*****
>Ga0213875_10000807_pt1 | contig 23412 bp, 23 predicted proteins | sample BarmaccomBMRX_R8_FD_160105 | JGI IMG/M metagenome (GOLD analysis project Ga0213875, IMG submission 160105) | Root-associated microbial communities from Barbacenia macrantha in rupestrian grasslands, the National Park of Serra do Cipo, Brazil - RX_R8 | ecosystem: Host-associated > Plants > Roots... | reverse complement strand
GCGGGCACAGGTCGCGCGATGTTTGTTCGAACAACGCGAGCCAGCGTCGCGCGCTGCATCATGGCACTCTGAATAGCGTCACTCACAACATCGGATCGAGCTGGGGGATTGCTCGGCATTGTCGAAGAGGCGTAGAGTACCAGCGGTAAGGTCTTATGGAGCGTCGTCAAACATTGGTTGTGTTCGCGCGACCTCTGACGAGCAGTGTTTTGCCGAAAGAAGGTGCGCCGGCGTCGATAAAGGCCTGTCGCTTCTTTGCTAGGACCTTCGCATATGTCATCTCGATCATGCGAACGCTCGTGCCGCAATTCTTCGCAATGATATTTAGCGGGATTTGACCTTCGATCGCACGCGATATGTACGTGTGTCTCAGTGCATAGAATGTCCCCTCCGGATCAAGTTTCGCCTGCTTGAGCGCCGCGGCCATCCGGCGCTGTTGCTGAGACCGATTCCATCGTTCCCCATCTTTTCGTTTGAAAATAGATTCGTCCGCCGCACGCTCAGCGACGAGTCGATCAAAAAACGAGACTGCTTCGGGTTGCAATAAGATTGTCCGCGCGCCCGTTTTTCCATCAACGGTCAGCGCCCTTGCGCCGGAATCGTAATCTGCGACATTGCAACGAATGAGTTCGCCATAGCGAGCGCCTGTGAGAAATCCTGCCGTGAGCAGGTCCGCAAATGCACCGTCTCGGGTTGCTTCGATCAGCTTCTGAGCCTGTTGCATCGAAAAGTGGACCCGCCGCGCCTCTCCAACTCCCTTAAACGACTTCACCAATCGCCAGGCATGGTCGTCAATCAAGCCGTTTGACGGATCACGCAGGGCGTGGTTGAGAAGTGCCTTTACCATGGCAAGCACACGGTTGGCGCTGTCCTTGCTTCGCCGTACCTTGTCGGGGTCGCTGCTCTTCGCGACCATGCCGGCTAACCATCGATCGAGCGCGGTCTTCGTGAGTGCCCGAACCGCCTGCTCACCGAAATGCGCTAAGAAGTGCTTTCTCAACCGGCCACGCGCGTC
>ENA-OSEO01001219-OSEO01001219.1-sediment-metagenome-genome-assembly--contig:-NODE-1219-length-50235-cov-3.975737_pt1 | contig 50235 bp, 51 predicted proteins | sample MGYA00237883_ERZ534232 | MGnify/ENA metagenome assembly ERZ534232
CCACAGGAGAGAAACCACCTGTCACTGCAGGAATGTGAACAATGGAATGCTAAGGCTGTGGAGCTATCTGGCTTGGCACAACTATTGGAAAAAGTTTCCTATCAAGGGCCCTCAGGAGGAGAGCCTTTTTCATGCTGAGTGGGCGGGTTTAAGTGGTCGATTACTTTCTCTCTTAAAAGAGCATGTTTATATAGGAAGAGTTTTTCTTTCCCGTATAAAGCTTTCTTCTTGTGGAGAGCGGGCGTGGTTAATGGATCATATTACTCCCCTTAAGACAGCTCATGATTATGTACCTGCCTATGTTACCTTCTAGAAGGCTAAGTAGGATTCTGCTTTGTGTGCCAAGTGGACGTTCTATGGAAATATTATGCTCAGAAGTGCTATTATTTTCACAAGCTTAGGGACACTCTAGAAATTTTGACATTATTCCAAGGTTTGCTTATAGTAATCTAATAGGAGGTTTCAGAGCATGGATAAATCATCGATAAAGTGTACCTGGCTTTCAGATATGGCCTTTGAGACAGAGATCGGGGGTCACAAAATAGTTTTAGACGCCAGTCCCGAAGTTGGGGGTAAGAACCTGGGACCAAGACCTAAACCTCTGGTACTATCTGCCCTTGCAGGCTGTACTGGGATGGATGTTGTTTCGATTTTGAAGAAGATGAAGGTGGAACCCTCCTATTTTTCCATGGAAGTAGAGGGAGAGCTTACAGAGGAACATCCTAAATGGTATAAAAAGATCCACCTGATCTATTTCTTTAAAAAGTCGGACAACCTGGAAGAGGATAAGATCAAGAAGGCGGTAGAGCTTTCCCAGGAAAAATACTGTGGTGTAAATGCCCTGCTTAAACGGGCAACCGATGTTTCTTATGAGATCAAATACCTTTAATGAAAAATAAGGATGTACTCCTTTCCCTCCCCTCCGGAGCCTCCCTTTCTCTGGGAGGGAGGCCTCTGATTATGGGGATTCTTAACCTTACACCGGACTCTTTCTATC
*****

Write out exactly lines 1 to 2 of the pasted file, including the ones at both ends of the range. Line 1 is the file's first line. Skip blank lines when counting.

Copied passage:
>Ga0213875_10000807_pt1 | contig 23412 bp, 23 predicted proteins | sample BarmaccomBMRX_R8_FD_160105 | JGI IMG/M metagenome (GOLD analysis project Ga0213875, IMG submission 160105) | Root-associated microbial communities from Barbacenia macrantha in rupestrian grasslands, the National Park of Serra do Cipo, Brazil - RX_R8 | ecosystem: Host-associated > Plants > Roots... | reverse complement strand
GCGGGCACAGGTCGCGCGATGTTTGTTCGAACAACGCGAGCCAGCGTCGCGCGCTGCATCATGGCACTCTGAATAGCGTCACTCACAACATCGGATCGAGCTGGGGGATTGCTCGGCATTGTCGAAGAGGCGTAGAGTACCAGCGGTAAGGTCTTATGGAGCGTCGTCAAACATTGGTTGTGTTCGCGCGACCTCTGACGAGCAGTGTTTTGCCGAAAGAAGGTGCGCCGGCGTCGATAAAGGCCTGTCGCTTCTTTGCTAGGACCTTCGCATATGTCATCTCGATCATGCGAACGCTCGTGCCGCAATTCTTCGCAATGATATTTAGCGGGATTTGACCTTCGATCGCACGCGATATGTACGTGTGTCTCAGTGCATAGAATGTCCCCTCCGGATCAAGTTTCGCCTGCTTGAGCGCCGCGGCCATCCGGCGCTGTTGCTGAGACCGATTCCATCGTTCCCCATCTTTTCGTTTGAAAATAGATTCGTCCGCCGCACGCTCAGCGACGAGTCGATCAAAAAACGAGACTGCTTCGGGTTGCAATAAGATTGTCCGCGCGCCCGTTTTTCCATCAACGGTCAGCGCCCTTGCGCCGGAATCGTAATCTGCGACATTGCAACGAATGAGTTCGCCATAGCGAGCGCCTGTGAGAAATCCTGCCGTGAGCAGGTCCGCAAATGCACCGTCTCGGGTTGCTTCGATCAGCTTCTGAGCCTGTTGCATCGAAAAGTGGACCCGCCGCGCCTCTCCAACTCCCTTAAACGACTTCACCAATCGCCAGGCATGGTCGTCAATCAAGCCGTTTGACGGATCACGCAGGGCGTGGTTGAGAAGTGCCTTTACCATGGCAAGCACACGGTTGGCGCTGTCCTTGCTTCGCCGTACCTTGTCGGGGTCGCTGCTCTTCGCGACCATGCCGGCTAACCATCGATCGAGCGCGGTCTTCGTGAGTGCCCGAACCGCCTGCTCACCGAAATGCGCTAAGAAGTGCTTTCTCAACCGGCCACGCGCGTC